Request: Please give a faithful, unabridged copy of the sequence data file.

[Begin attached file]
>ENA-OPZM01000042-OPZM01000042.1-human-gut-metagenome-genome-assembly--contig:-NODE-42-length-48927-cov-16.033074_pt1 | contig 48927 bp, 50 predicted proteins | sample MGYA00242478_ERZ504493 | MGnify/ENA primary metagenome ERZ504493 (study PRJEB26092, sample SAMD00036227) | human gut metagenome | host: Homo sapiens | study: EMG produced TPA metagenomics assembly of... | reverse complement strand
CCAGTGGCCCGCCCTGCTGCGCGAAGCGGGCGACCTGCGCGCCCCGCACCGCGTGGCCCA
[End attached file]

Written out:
>ENA-OPZM01000042-OPZM01000042.1-human-gut-metagenome-genome-assembly--contig:-NODE-42-length-48927-cov-16.033074_pt1 | contig 48927 bp, 50 predicted proteins | sample MGYA00242478_ERZ504493 | MGnify/ENA primary metagenome ERZ504493 (study PRJEB26092, sample SAMD00036227) | human gut metagenome | host: Homo sapiens | study: EMG produced TPA metagenomics assembly of... | reverse complement strand
CCAGTGGCCCGCCCTGCTGCGCGAAGCGGGCGACCTGCGCGCCCCGCACCGCGTGGCCCA